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New playground sparks kids' imaginations
Andrea MacLean, CTV Calgary
Published Friday, June 24, 2016 3:42PM MDT
Last Updated Friday, June 24, 2016 7:04PM MDT
For years, parents and cities have worked to make playgrounds safer – removing the tetherball, teeter-totter and merry-go-round. Kids now spend more time in structured play or sitting in front of screens than past generations, but the City of Calgary is trying to change that.
The City is piloting a free, mobile adventure playground in five city parks this summer: North Glenmore Park, Canyon Meadows, Canmore Park, Riley Park and Forest Lawn. The playground will rotate on a weekly basis, starting June 24 and running until October 1.
The playgrounds contain a variety of materials and loose parts such as boards, tires, tape and cardboard that children are free to use to build, demolish, assemble and change as they desire.
“It’s bringing back the days when we grew up – when we got kicked out of the house and told: ‘Don’t come home until the streetlights come on,’” said City of Calgary Recreation Manager, Heather Cowie.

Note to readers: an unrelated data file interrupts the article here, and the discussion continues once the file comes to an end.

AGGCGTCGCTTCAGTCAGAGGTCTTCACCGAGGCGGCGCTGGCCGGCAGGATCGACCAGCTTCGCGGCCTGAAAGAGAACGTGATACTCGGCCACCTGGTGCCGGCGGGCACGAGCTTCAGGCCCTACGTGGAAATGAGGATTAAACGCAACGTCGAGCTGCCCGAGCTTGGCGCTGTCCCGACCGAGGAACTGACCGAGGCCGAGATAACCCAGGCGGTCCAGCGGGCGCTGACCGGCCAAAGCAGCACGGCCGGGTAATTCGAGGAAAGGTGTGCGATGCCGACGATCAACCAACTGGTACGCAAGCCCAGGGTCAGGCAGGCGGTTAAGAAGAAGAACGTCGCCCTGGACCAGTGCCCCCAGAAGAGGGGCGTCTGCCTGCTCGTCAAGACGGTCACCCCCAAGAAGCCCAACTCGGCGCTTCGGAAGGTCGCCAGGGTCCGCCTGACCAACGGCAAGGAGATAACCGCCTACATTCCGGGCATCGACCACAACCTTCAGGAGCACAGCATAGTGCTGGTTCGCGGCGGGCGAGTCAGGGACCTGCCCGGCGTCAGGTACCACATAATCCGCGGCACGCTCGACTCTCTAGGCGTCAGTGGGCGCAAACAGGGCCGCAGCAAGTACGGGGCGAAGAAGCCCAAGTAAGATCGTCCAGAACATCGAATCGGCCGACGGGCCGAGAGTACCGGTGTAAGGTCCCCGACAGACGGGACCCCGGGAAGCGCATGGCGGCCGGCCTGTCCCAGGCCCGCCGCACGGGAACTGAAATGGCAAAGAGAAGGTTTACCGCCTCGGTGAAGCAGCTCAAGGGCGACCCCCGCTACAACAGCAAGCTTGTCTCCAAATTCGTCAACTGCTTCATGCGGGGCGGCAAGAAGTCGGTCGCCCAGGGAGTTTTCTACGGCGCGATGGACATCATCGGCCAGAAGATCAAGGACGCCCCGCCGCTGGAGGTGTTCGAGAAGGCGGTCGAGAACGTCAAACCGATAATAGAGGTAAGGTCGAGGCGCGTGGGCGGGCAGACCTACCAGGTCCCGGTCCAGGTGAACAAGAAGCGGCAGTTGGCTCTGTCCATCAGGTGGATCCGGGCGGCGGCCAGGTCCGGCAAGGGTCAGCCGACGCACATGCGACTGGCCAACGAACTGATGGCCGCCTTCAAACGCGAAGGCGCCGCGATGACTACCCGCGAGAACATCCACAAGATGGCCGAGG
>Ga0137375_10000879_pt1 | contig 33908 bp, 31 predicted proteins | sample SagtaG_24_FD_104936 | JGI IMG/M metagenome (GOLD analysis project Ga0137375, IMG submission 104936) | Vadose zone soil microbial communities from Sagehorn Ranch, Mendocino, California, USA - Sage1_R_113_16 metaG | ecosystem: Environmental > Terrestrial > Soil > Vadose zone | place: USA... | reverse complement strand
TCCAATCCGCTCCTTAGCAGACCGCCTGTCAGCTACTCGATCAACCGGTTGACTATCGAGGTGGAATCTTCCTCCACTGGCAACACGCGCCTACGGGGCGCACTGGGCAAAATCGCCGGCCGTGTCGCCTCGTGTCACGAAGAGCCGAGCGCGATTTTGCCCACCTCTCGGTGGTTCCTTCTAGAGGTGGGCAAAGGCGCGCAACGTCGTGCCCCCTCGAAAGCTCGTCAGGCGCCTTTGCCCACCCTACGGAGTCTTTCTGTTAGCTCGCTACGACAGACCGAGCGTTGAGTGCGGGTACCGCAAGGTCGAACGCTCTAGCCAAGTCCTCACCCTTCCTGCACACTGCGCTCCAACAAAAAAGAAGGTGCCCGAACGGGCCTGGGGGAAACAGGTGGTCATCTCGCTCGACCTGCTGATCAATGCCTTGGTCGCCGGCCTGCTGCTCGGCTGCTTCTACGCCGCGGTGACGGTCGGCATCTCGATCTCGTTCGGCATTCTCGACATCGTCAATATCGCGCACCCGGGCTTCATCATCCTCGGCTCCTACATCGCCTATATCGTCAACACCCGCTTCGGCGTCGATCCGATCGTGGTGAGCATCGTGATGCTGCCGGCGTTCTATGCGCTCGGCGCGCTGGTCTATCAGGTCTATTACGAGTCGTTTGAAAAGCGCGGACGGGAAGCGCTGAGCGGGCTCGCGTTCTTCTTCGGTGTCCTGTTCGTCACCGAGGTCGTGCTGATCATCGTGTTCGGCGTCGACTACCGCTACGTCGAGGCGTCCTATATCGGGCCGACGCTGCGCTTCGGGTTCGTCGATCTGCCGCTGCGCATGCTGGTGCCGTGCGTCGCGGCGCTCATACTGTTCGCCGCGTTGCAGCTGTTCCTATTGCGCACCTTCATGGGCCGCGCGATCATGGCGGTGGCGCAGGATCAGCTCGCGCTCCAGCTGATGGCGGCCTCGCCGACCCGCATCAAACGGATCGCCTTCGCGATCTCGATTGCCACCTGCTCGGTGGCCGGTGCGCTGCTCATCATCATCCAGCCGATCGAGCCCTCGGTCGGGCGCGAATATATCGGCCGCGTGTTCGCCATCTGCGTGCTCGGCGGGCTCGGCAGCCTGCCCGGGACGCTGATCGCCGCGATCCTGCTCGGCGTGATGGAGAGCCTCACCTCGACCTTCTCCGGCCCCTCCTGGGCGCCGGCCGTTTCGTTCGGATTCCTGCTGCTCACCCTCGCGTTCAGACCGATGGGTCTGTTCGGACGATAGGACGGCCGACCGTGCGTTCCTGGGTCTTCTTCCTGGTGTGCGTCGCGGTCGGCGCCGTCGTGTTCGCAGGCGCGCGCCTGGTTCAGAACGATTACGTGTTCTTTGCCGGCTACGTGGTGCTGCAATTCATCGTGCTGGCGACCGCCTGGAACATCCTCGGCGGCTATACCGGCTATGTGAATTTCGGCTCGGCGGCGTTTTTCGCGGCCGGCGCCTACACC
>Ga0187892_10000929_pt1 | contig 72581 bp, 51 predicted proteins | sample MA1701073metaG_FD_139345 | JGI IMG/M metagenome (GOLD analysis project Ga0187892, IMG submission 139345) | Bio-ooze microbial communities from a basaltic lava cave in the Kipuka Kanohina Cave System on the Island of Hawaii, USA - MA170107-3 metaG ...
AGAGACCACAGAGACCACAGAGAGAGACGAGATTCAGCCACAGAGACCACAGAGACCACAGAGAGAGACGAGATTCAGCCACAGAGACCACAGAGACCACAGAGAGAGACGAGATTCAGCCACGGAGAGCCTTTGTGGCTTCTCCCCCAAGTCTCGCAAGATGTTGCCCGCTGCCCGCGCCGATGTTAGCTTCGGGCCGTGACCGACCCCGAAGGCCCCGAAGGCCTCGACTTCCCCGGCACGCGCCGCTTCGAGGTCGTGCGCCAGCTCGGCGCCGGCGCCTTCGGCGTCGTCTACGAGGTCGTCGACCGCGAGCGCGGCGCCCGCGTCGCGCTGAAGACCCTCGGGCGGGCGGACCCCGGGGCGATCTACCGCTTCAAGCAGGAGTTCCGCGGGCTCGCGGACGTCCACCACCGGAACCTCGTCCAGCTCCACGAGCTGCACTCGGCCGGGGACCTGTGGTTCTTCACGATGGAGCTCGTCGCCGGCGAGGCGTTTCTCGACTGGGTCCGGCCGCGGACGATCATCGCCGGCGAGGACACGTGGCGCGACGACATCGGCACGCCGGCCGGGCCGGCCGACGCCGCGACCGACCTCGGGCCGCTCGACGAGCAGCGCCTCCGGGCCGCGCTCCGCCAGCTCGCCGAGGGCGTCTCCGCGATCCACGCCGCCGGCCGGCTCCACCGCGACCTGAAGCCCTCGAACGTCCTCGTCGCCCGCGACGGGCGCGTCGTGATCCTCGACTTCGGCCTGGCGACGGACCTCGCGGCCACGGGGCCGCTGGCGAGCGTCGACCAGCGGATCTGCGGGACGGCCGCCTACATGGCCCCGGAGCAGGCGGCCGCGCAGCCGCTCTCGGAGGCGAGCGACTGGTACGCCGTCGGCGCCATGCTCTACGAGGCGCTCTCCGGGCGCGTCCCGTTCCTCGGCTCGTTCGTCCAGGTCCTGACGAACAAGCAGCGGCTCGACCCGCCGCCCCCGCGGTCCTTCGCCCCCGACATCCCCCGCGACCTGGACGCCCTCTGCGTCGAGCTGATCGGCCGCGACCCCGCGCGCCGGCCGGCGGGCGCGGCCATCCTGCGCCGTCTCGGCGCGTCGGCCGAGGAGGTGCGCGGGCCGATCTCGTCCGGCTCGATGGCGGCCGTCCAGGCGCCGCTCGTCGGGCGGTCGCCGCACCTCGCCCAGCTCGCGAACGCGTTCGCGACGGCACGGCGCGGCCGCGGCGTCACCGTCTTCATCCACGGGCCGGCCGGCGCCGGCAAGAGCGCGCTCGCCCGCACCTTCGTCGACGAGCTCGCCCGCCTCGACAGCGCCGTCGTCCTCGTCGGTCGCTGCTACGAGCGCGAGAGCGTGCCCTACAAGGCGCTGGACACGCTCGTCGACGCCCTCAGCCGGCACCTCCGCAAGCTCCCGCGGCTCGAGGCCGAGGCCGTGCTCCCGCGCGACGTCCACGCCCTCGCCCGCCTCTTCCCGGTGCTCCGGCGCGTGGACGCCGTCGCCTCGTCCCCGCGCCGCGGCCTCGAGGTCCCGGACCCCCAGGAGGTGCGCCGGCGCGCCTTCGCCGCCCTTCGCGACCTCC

Cowie says these adventure playgrounds differ from traditional playgrounds because they encourage kids to think creatively.
“They bring out a sense of adventure. They bring out, not only that physical piece, but creative piece and imaginative piece and that sense of balancing their own risk – like: ‘is it ok if I put a piece of wood between two tires and can I navigate that?’ The kids decide that for themselves, which is exactly what we want our kids to do,” said Cowie.
The concept met with early success; on June 24 – the first day the new playground was offered – there were families waiting when staff arrived to set up. Dozens more turned up throughout the day to play.
Beth Moses brought her son and let him explore the adventure playground. She says this kind of play is important. "Kids have been so sheltered,” she said. “We're not allowed to get them dirty and they're not allowed to get scrapes and they're so kind of soft sometimes - so picking up a real hammer and a real screwdriver and banging things together is a real life skill.”
The adventure playgrounds are the City’s response to a 2015 ParticipACTION report card on the Physical Activity of Children and Youth in Canada. Canada’s grade was a D-.
“One of the things [the study] said that we can do to fix that is have kids go outside and have them play,” said Cowie. “Kids move about 30% more when they’re outside and we need kids to be kids and we need to look at them as competent.”
Cowie says the City is keen to hear what Calgarians think of this new initiative and, depending on the feedback, may consider establishing a permanent adventure playground.
For more information and to see the weekly schedule for the adventure playgrounds, click here.